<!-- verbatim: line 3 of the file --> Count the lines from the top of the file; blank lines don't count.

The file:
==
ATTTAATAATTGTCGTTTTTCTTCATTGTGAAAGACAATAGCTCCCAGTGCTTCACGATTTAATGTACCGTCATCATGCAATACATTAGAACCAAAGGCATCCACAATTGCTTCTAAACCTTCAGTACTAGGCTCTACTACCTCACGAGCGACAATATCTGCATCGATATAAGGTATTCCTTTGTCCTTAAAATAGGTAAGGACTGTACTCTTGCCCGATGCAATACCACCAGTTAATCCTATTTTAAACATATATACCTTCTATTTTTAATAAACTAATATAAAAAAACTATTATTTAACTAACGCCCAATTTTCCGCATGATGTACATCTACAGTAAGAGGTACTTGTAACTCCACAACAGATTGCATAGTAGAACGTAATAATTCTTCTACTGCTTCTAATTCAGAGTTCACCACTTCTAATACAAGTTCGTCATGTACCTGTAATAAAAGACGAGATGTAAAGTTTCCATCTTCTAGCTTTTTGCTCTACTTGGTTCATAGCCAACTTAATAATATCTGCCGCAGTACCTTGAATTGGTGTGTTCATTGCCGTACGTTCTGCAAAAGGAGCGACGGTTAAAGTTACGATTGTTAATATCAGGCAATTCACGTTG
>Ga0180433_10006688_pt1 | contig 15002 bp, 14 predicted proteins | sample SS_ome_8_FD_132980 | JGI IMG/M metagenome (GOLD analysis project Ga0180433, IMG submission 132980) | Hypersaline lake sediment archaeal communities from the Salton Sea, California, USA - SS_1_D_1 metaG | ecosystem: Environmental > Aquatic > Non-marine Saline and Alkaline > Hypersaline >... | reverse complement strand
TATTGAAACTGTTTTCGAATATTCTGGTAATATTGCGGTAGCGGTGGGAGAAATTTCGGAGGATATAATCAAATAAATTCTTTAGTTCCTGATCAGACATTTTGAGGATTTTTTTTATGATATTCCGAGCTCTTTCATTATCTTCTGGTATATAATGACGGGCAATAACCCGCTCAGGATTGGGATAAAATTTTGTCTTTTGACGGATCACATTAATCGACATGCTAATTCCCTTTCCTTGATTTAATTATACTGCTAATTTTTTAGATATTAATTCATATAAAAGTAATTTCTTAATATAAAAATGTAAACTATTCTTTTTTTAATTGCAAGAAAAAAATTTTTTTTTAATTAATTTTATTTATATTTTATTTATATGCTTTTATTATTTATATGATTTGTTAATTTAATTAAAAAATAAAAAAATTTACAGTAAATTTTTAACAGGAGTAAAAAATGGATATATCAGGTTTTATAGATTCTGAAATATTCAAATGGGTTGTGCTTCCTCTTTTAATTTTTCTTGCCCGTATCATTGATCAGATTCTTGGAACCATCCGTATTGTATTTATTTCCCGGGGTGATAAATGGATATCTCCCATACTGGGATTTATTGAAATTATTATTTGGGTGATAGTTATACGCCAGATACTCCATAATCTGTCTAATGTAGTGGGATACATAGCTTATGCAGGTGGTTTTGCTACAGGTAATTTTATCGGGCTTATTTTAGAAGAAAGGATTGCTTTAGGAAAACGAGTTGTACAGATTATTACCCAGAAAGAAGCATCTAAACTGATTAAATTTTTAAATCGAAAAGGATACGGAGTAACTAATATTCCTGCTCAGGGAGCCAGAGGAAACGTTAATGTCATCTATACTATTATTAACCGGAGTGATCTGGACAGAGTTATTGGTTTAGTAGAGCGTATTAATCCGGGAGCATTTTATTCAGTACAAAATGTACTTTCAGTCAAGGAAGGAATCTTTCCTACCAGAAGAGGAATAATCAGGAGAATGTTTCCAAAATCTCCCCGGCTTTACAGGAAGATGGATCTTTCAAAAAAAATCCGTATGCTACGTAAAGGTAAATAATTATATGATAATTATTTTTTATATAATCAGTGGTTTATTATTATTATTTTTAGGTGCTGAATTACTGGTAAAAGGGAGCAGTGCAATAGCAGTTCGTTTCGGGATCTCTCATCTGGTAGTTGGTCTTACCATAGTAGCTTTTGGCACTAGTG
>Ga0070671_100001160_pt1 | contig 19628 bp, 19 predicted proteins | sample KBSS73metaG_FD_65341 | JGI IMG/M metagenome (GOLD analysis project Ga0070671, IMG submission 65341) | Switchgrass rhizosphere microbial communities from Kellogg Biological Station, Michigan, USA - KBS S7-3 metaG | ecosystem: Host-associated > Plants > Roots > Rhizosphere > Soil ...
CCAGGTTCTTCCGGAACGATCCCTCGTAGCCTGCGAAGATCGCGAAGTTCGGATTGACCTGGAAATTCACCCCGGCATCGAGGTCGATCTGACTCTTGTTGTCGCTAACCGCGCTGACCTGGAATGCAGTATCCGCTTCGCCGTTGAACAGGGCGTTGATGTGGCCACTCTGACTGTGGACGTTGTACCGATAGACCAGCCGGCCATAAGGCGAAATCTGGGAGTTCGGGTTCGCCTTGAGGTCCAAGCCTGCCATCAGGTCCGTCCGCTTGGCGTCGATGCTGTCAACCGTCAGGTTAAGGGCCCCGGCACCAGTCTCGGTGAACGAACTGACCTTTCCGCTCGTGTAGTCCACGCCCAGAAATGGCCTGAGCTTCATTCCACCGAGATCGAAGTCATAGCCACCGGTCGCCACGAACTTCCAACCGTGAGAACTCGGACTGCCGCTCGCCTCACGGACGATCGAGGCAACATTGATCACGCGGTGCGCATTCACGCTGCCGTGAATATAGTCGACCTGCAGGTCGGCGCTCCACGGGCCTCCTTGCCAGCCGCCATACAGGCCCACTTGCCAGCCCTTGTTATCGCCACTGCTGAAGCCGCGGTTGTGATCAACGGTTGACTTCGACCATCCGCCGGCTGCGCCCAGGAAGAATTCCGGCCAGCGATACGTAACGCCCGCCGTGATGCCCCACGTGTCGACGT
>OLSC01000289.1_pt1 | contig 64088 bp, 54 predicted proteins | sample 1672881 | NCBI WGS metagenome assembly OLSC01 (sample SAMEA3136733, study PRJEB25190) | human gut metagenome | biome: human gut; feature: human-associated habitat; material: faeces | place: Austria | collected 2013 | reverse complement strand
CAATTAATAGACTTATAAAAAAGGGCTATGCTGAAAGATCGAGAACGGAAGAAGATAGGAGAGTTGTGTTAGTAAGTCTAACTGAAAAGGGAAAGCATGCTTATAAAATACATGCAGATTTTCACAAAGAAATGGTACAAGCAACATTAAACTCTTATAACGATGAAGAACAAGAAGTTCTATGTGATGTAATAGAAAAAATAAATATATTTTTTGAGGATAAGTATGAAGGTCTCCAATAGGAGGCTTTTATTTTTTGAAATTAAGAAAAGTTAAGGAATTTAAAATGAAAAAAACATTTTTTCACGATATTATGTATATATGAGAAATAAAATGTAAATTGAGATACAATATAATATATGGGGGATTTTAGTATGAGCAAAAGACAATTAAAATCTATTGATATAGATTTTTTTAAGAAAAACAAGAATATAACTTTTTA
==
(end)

TATTGAAACTGTTTTCGAATATTCTGGTAATATTGCGGTAGCGGTGGGAGAAATTTCGGAGGATATAATCAAATAAATTCTTTAGTTCCTGATCAGACATTTTGAGGATTTTTTTTATGATATTCCGAGCTCTTTCATTATCTTCTGGTATATAATGACGGGCAATAACCCGCTCAGGATTGGGATAAAATTTTGTCTTTTGACGGATCACATTAATCGACATGCTAATTCCCTTTCCTTGATTTAATTATACTGCTAATTTTTTAGATATTAATTCATATAAAAGTAATTTCTTAATATAAAAATGTAAACTATTCTTTTTTTAATTGCAAGAAAAAAATTTTTTTTTAATTAATTTTATTTATATTTTATTTATATGCTTTTATTATTTATATGATTTGTTAATTTAATTAAAAAATAAAAAAATTTACAGTAAATTTTTAACAGGAGTAAAAAATGGATATATCAGGTTTTATAGATTCTGAAATATTCAAATGGGTTGTGCTTCCTCTTTTAATTTTTCTTGCCCGTATCATTGATCAGATTCTTGGAACCATCCGTATTGTATTTATTTCCCGGGGTGATAAATGGATATCTCCCATACTGGGATTTATTGAAATTATTATTTGGGTGATAGTTATACGCCAGATACTCCATAATCTGTCTAATGTAGTGGGATACATAGCTTATGCAGGTGGTTTTGCTACAGGTAATTTTATCGGGCTTATTTTAGAAGAAAGGATTGCTTTAGGAAAACGAGTTGTACAGATTATTACCCAGAAAGAAGCATCTAAACTGATTAAATTTTTAAATCGAAAAGGATACGGAGTAACTAATATTCCTGCTCAGGGAGCCAGAGGAAACGTTAATGTCATCTATACTATTATTAACCGGAGTGATCTGGACAGAGTTATTGGTTTAGTAGAGCGTATTAATCCGGGAGCATTTTATTCAGTACAAAATGTACTTTCAGTCAAGGAAGGAATCTTTCCTACCAGAAGAGGAATAATCAGGAGAATGTTTCCAAAATCTCCCCGGCTTTACAGGAAGATGGATCTTTCAAAAAAAATCCGTATGCTACGTAAAGGTAAATAATTATATGATAATTATTTTTTATATAATCAGTGGTTTATTATTATTATTTTTAGGTGCTGAATTACTGGTAAAAGGGAGCAGTGCAATAGCAGTTCGTTTCGGGATCTCTCATCTGGTAGTTGGTCTTACCATAGTAGCTTTTGGCACTAGTG